Murder and money are always a good recipe for a dinner theater.

Now add a dash of New York Detective Daisy Doright, and the table is set for “Murder at the Polite Ladies Society.”

The Louisiana Voices of Women Theatre Company is premiering this play written by its founder and president, Aileen Hendricks, on Saturday at Ralph & Kacoo’s. Admission includes a three-course meal and cash bar, along with a little bit of audience participation.

“We won’t force people to participate,” says Hendricks, who also plays Doright. “We’ll be asking for four volunteers at the beginning of the show.”

The show starts at 6:30 p.m., with no late seating.

All orders will be taken before the play begins, because Daisy Doright doesn’t like being interrupted when she’s conducting an investigation. She’s the northerner investigating the hidden decadence of the very proper and very southern Polite Ladies Society, where hats and gloves are not optional.

“Daisy wears a hat, but she doesn’t wear gloves, because her gloves are to be worn only when she’s in full uniform,” Hendricks says.

Henricks is directing her play, which begins with the revelation that one of the Polite Ladies has stolen money collected during the organization’s fundraiser. Doright’s investigation widens from theft to murder as the play progresses.

“And there are a lot of surprises along the way,” Hendricks says. “We’ll ask four audience members to volunteer, and we’ll give each of them a script of what they’ll be saying. As the audience members take their different roles, they’ll be revealing secrets of the Polite Ladies Society.”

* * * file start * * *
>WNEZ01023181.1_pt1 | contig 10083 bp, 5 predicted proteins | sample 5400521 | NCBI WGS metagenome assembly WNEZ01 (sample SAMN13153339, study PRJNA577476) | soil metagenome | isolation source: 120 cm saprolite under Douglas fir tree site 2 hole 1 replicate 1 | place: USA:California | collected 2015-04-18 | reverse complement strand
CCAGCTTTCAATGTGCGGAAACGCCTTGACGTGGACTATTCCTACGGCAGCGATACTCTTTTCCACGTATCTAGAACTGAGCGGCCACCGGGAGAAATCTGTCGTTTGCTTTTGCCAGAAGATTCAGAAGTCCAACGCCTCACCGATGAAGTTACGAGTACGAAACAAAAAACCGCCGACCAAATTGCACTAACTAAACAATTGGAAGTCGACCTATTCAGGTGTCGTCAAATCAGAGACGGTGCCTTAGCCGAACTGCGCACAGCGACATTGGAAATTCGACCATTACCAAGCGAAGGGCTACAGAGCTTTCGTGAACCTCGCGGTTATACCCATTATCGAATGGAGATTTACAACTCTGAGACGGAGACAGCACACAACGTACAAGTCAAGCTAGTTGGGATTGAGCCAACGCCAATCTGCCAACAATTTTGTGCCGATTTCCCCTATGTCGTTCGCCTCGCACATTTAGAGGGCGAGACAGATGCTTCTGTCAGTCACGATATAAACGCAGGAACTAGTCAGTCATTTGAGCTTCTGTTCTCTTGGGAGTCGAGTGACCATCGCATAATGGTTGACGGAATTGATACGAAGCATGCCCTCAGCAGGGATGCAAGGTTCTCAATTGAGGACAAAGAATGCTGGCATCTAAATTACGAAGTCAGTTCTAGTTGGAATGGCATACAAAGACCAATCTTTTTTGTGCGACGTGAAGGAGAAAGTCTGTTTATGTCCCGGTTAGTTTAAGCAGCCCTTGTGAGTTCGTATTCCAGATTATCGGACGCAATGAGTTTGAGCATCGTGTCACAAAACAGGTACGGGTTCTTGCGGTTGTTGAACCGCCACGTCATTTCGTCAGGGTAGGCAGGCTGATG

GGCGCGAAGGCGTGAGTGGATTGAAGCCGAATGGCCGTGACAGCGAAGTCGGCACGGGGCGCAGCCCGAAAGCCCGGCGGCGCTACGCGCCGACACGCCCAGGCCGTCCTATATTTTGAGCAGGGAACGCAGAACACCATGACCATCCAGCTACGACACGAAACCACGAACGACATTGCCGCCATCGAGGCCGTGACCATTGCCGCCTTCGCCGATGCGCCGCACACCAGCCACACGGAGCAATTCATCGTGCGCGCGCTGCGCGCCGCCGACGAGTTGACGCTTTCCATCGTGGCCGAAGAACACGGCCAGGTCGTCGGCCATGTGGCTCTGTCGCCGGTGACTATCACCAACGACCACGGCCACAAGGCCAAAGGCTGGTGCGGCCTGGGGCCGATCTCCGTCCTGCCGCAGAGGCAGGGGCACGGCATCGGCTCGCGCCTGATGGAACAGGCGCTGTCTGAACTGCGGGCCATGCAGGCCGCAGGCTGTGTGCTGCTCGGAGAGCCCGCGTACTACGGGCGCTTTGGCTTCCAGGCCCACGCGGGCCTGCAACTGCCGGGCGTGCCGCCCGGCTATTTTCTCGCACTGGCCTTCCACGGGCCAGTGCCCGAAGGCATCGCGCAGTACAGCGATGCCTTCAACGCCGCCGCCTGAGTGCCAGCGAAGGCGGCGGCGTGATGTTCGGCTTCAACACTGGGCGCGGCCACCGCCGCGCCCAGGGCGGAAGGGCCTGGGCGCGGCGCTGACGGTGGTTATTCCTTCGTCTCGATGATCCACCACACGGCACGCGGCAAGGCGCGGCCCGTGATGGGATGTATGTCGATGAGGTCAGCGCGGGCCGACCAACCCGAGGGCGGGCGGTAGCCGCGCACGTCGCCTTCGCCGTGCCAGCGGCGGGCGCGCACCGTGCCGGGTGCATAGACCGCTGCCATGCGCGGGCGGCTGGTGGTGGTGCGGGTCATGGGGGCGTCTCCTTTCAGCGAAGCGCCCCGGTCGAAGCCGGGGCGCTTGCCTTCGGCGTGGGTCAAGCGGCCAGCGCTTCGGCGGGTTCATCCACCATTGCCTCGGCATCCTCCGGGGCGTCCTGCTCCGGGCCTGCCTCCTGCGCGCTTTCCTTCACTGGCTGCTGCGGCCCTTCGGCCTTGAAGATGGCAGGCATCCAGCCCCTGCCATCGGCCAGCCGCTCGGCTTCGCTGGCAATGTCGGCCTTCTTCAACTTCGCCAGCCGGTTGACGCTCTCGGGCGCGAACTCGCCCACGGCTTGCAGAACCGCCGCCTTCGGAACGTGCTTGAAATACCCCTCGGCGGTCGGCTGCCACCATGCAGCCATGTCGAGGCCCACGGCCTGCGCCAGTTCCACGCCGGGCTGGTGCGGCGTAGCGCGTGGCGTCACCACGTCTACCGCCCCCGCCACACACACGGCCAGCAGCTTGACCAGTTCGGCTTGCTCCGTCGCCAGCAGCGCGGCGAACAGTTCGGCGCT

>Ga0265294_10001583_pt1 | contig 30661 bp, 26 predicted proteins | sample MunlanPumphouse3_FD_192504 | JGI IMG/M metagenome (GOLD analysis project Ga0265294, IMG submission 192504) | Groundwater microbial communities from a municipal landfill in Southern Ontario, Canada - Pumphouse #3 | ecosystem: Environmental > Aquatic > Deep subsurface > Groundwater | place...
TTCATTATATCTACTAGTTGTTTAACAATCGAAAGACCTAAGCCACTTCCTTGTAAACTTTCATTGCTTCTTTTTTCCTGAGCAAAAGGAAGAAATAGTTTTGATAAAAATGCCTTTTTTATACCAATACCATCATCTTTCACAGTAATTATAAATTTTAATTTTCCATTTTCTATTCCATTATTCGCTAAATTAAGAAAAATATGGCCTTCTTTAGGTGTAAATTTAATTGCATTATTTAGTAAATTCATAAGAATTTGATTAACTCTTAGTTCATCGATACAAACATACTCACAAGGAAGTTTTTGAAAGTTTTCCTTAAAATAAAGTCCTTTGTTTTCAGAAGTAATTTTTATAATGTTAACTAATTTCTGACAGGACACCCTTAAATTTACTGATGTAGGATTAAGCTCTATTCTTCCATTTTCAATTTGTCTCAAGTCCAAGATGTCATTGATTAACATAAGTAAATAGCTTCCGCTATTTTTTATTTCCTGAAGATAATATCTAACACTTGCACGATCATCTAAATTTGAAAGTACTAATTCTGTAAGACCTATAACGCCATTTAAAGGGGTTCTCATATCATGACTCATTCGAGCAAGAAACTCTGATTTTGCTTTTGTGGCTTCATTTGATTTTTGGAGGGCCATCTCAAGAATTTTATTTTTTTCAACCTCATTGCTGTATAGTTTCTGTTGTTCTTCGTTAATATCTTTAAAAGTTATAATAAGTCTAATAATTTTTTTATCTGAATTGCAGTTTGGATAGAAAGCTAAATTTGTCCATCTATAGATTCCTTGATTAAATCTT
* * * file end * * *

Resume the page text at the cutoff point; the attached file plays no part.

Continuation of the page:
The characters are varied, including a psychic undertaker, a former “Victoria’s Temptation” model, a talkative reporter, a former frequenter of Bourbon Street and a lady from the bayou.

Act one will end as dinner is served, making way for act two, which begins with audience members writing down their guesses as to the murderer’s identity before actors resume the story.

Hendricks filled some roles through auditions but chose unsuspecting actors for others.

“I told Aileen that I wanted to help, but I didn’t think she’d want me in the play,” says Ella McCrary, who plays the reporter, Barbara Babbler. “I’ve never done anything like this, but Aileen has challenged me. I’m not anything like this Barbara person — I’m playing my older sister.”

McCrary’s “sister” comment sets off a round of laughter among her castmates, who can identify. Julie Richard, for instance, met Hendricks at a weekly reading of poetry and plays at the Main Library on Goodwood Boulevard.

“There are certain people that I see who I know will be great in roles,” Hendricks says. “I remembered Julie from the meeting, and I called her.”

Which is why Richard is now playing the character Mary Merry.

As for Faydra Thomas, she was a student in Hendricks’ theater classes at Southern University. Hendricks has since retired, but she maintains contact with her former students.

“It’s fun, because I get to play someone who is so outside of my character in this play,” Thomas says. “It’s been an amazing experience.”